A report was submitted to members of the Highland Council committee last week, outlining a bold proposal for Highland to use hydrogen as a guiding factor in meeting its net zero goals and moving to a renewable, circular economy.
The report received great support from elected members for the development of a vision for the use of hydrogen in Highland, along with initial, in-principle backing for the Opportunity Cromarty Firth project as a major component of that vision.
In recognition of the rapidly emerging position for hydrogen at the national and international level, the report outlined how Highland could benefit from and support this transition, and how embracing such change could act as a catalyst for transformation and regeneration and directly support the area’s economic recovery from the COVID-19 pandemic.
From a decarbonisation perspective, hydrogen is a clean-burning gas that contains more energy per unit of weight than fossil fuels. In a hydrogen economy, hydrogen would be used in place of the fossil fuels which currently provide four fifths of the world’s energy supply and emit the bulk of global greenhouse gas emissions.
Once produced, hydrogen can be stored, liquefied and transported via pipelines, trucks, ships or trains. Additionally, it can be used to make fertiliser, fuel vehicles, heat homes and businesses, generate electricity or drive heavy industry.
The Opportunity Cromarty Firth project comprises various specific opportunities, with the two most pertinent detailed below:
- The Power House – Future Technology Centre – a new applied research centre, dedicated to developing floating offshore wind and green hydrogen technologies. The aim is to create a global centre of excellence and innovation. This centre is being hosted by the University of the Highlands & Islands in Alness.
- Electrolysis Facility & Hydrogen Storage – Green Hydrogen Hub – this opportunity would seek to produce hydrogen within the Cromarty Firth area from wind energy, particularly that generated by offshore windfarms in the Outer Moray Firth. Such a hub will be key to both regional and national decarbonisation plans and will provide valuable export opportunities for both expertise and technologies.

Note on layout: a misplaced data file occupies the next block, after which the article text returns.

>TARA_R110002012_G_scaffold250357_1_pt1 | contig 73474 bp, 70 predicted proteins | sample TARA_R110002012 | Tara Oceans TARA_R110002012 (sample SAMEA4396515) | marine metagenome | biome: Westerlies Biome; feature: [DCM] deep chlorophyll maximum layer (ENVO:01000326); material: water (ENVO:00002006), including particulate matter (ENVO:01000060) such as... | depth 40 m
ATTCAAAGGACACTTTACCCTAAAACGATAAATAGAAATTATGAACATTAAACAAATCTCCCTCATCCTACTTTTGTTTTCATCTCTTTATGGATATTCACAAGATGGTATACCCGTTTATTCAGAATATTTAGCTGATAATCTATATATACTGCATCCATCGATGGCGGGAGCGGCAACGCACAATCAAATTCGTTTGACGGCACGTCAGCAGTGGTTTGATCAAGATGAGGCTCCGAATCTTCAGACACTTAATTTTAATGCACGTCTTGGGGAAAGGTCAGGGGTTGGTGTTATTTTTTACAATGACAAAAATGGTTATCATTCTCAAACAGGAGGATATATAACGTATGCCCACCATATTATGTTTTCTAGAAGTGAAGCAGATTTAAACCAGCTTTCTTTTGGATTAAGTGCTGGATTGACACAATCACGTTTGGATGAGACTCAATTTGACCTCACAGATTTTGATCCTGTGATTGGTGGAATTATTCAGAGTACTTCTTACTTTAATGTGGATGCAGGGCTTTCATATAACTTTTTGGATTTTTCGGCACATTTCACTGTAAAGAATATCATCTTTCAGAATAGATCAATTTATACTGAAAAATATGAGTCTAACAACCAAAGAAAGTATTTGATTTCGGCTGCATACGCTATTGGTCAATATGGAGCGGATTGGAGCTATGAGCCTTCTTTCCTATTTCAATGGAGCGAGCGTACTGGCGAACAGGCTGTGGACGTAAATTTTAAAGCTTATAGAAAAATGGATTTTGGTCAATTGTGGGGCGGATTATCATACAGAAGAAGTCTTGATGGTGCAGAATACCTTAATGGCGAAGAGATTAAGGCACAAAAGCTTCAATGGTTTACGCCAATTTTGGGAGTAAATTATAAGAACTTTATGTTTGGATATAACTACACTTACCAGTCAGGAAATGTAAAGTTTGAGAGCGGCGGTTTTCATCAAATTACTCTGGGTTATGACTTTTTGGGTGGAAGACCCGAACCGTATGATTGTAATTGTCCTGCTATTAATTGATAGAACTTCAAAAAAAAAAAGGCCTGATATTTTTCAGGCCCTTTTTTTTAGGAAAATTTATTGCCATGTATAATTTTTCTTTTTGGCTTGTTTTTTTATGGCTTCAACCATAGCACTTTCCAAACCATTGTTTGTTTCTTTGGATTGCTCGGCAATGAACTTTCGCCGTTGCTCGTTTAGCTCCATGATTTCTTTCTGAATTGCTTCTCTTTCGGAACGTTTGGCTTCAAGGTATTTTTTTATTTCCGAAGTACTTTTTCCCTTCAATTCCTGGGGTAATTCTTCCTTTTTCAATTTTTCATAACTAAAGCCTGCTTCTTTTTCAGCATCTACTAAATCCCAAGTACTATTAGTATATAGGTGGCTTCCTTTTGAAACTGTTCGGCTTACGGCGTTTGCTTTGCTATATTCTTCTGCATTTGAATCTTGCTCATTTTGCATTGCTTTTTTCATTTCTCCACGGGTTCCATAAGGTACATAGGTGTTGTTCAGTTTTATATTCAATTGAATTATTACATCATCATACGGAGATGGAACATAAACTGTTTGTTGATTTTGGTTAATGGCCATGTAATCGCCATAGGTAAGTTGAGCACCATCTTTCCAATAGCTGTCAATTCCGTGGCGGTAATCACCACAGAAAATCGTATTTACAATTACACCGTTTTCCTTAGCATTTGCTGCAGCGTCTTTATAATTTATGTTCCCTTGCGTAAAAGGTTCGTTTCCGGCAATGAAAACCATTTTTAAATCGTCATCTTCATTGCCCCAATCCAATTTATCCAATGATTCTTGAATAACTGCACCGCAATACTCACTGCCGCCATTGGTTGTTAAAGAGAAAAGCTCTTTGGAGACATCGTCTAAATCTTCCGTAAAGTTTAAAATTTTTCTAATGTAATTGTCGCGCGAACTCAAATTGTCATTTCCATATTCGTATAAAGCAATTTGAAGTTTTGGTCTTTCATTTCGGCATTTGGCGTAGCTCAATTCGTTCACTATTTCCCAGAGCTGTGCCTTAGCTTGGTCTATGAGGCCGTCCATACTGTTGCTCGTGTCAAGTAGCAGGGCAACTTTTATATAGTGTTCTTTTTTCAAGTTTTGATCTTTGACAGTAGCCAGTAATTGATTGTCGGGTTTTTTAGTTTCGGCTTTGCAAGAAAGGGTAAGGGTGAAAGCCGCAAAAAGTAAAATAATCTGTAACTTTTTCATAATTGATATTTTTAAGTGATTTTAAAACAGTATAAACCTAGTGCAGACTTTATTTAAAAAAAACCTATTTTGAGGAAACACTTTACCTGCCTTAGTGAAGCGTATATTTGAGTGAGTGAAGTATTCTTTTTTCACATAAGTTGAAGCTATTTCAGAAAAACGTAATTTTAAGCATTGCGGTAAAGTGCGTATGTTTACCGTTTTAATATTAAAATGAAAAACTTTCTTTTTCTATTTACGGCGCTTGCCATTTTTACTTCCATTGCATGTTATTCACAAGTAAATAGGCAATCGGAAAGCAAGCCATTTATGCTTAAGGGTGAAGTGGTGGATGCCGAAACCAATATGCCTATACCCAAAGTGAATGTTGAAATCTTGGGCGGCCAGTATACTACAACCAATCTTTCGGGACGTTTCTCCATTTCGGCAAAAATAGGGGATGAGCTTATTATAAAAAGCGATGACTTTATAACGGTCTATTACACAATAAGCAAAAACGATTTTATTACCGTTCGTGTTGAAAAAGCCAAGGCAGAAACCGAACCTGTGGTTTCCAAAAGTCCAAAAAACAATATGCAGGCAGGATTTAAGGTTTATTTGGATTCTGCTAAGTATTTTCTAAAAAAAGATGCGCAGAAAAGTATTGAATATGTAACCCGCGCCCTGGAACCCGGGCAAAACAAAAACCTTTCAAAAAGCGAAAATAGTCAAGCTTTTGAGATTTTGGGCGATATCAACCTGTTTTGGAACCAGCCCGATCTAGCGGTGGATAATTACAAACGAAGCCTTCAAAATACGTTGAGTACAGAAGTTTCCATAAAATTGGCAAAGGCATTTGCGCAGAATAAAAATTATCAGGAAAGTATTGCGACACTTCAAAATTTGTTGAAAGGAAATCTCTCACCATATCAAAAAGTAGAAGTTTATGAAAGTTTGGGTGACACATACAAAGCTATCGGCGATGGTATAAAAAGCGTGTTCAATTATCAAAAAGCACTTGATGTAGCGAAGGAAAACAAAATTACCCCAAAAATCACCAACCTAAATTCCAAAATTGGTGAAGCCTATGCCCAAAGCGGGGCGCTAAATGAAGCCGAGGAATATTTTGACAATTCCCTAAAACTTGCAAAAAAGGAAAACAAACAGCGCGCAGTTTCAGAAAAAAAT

Highland Council members have also recognised that partnership working with Aberdeen City Council would successfully enable economies of scale and efficiencies to be established, along with acquiring the benefit of working in conjunction with an organisation with vast experience in this area as a result of its work to date.
At present, Aberdeen City Council has an eight-year history of hydrogen refuelling and transport applications and it is understood that they intend to approach the market in early summer for an industry partner to help develop their Hub ambitions.
The Council will now undertake work to formalise its support for the emerging hydrogen economy in Highland.
Leader of the Council, Councillor Margaret Davidson, said: “Highland’s natural and environmental assets means that it is very well-placed to work with business and community partners and support the drive to renewable energy transition and to deliver against both the climate & ecological emergencies, whilst also supporting a transition to net zero and a green economic recovery from the COVID-19 pandemic.”
She continued: “With progression of the Opportunity Cromarty Firth project, I am confident that this will play a significant role in attracting new and emerging sectors and diversifies jobs and skills – maintaining and enhancing Highland’s role as a global centre of excellence for renewable energy innovation and generation.”